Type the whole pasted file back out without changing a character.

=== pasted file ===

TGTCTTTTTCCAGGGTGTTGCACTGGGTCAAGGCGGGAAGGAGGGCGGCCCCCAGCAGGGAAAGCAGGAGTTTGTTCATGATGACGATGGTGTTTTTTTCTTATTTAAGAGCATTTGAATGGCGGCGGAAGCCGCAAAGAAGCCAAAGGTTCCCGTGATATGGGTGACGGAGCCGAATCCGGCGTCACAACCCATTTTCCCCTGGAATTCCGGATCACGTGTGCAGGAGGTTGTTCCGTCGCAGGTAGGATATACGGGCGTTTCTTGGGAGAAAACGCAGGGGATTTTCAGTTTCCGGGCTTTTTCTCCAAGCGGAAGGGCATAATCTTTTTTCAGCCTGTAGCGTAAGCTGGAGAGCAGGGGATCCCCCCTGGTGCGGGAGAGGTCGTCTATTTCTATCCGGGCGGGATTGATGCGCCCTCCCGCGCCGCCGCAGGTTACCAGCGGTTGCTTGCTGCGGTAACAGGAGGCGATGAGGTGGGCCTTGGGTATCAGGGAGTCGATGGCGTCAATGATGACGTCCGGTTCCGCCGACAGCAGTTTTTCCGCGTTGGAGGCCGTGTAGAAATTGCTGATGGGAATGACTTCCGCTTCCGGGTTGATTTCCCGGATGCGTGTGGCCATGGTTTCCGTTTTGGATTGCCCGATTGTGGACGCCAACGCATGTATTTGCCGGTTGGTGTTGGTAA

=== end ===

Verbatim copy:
TGTCTTTTTCCAGGGTGTTGCACTGGGTCAAGGCGGGAAGGAGGGCGGCCCCCAGCAGGGAAAGCAGGAGTTTGTTCATGATGACGATGGTGTTTTTTTCTTATTTAAGAGCATTTGAATGGCGGCGGAAGCCGCAAAGAAGCCAAAGGTTCCCGTGATATGGGTGACGGAGCCGAATCCGGCGTCACAACCCATTTTCCCCTGGAATTCCGGATCACGTGTGCAGGAGGTTGTTCCGTCGCAGGTAGGATATACGGGCGTTTCTTGGGAGAAAACGCAGGGGATTTTCAGTTTCCGGGCTTTTTCTCCAAGCGGAAGGGCATAATCTTTTTTCAGCCTGTAGCGTAAGCTGGAGAGCAGGGGATCCCCCCTGGTGCGGGAGAGGTCGTCTATTTCTATCCGGGCGGGATTGATGCGCCCTCCCGCGCCGCCGCAGGTTACCAGCGGTTGCTTGCTGCGGTAACAGGAGGCGATGAGGTGGGCCTTGGGTATCAGGGAGTCGATGGCGTCAATGATGACGTCCGGTTCCGCCGACAGCAGTTTTTCCGCGTTGGAGGCCGTGTAGAAATTGCTGATGGGAATGACTTCCGCTTCCGGGTTGATTTCCCGGATGCGTGTGGCCATGGTTTCCGTTTTGGATTGCCCGATTGTGGACGCCAACGCATGTATTTGCCGGTTGGTGTTGGTAA